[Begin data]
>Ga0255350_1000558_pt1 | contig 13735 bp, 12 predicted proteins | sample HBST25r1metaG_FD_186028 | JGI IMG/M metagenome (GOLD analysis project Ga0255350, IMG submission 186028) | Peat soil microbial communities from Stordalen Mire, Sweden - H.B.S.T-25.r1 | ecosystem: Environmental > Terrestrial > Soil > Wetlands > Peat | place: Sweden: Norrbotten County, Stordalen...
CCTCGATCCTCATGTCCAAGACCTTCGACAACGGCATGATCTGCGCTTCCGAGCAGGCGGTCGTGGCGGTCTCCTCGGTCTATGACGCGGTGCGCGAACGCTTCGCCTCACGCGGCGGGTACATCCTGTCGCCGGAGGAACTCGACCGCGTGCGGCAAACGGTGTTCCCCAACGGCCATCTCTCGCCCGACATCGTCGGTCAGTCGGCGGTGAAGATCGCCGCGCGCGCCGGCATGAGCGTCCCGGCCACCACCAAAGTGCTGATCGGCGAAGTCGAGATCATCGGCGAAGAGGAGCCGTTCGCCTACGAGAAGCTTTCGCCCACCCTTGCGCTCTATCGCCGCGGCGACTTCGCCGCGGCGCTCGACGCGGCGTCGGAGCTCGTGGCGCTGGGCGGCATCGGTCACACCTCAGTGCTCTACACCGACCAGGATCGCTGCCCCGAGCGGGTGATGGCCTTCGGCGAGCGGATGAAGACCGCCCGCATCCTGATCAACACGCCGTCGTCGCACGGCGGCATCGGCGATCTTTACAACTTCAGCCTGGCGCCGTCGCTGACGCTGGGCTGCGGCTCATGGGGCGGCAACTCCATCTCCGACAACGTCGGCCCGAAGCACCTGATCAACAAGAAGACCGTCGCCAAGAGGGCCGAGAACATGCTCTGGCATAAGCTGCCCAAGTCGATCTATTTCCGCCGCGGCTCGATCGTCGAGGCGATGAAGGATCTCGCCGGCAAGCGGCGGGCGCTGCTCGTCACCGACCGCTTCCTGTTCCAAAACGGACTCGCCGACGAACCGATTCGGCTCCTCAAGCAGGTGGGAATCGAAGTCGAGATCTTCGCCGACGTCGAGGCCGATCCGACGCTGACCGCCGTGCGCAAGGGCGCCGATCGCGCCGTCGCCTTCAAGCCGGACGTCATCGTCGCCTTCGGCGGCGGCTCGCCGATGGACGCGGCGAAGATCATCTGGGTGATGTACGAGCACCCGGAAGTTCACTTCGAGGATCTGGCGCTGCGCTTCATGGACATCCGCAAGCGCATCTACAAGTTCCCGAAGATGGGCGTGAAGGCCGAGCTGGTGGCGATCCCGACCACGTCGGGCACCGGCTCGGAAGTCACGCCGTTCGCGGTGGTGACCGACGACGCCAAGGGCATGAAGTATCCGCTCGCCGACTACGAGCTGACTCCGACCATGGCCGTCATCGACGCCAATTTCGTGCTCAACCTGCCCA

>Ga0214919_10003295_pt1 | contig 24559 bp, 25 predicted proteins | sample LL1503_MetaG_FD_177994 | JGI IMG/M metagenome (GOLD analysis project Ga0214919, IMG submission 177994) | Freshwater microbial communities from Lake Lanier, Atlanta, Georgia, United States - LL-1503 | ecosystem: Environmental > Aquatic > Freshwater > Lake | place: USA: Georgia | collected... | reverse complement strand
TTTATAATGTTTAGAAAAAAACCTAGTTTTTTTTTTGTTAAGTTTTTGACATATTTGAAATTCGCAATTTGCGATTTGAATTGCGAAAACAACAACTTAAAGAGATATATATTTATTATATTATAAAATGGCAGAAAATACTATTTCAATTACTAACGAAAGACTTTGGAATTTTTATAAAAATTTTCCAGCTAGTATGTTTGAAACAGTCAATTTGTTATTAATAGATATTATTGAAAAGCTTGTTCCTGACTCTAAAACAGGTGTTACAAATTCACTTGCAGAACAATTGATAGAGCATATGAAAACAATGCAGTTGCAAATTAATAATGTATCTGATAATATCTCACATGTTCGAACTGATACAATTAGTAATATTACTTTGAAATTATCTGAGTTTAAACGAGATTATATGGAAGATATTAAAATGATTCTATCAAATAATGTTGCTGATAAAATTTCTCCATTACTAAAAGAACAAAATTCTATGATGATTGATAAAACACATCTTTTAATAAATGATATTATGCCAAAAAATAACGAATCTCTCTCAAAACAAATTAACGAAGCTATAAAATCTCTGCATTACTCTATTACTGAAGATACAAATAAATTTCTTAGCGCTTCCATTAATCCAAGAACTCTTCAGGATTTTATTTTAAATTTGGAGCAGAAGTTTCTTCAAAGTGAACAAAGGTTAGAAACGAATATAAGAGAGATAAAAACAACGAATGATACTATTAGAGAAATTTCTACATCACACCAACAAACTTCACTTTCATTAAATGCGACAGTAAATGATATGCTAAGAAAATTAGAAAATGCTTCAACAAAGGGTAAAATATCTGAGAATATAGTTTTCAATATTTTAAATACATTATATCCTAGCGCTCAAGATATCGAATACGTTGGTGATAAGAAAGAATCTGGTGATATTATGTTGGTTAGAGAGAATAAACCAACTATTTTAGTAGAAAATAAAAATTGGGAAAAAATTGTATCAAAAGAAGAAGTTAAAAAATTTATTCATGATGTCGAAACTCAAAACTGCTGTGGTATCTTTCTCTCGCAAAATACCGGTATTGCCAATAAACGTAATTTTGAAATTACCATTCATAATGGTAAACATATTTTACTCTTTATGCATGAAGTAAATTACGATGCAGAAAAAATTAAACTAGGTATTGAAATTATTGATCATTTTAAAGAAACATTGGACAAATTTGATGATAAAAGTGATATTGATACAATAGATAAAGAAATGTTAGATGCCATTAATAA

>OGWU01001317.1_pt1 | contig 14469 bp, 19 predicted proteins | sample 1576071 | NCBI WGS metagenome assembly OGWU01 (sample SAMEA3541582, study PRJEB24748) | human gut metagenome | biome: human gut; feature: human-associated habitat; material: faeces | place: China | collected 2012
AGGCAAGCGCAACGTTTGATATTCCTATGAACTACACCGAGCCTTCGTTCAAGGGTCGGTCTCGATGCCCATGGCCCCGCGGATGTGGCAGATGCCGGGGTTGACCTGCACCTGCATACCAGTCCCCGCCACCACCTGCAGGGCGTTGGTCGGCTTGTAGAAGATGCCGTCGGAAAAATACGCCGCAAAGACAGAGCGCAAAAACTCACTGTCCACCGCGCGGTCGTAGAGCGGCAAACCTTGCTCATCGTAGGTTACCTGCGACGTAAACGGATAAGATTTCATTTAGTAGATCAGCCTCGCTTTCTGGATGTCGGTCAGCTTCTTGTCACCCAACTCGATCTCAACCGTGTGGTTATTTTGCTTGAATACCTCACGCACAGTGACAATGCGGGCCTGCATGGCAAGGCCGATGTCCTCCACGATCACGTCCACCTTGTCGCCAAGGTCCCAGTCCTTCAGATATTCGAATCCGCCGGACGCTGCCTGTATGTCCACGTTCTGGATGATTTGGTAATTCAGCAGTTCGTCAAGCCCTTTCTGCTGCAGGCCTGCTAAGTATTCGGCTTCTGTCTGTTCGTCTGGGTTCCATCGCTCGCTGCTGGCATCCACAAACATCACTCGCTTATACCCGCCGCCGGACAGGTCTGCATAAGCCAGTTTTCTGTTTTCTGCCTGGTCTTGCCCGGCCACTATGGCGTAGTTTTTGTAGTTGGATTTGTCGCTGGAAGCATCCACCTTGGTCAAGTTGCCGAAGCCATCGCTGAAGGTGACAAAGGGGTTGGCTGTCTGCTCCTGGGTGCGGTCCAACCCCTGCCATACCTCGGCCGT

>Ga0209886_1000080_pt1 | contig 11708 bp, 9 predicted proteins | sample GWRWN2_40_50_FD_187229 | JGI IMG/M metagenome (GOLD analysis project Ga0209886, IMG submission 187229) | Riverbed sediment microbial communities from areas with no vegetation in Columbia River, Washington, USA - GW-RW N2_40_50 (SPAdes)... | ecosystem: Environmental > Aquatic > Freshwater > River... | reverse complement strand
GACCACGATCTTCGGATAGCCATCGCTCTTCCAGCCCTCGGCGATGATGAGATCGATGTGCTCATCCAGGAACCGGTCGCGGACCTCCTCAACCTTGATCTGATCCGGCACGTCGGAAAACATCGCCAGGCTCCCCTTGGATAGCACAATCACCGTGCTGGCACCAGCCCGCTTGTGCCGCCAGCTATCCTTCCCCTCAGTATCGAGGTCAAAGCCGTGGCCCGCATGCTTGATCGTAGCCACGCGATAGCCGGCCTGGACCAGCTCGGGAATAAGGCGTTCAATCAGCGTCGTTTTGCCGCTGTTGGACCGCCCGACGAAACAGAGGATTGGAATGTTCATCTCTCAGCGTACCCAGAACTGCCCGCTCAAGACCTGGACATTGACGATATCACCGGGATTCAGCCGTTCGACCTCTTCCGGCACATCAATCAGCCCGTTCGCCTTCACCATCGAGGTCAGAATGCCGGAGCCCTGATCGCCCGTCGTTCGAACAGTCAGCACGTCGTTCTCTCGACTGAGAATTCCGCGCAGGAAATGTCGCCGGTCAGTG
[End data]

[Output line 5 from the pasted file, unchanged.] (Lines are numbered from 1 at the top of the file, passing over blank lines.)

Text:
>OGWU01001317.1_pt1 | contig 14469 bp, 19 predicted proteins | sample 1576071 | NCBI WGS metagenome assembly OGWU01 (sample SAMEA3541582, study PRJEB24748) | human gut metagenome | biome: human gut; feature: human-associated habitat; material: faeces | place: China | collected 2012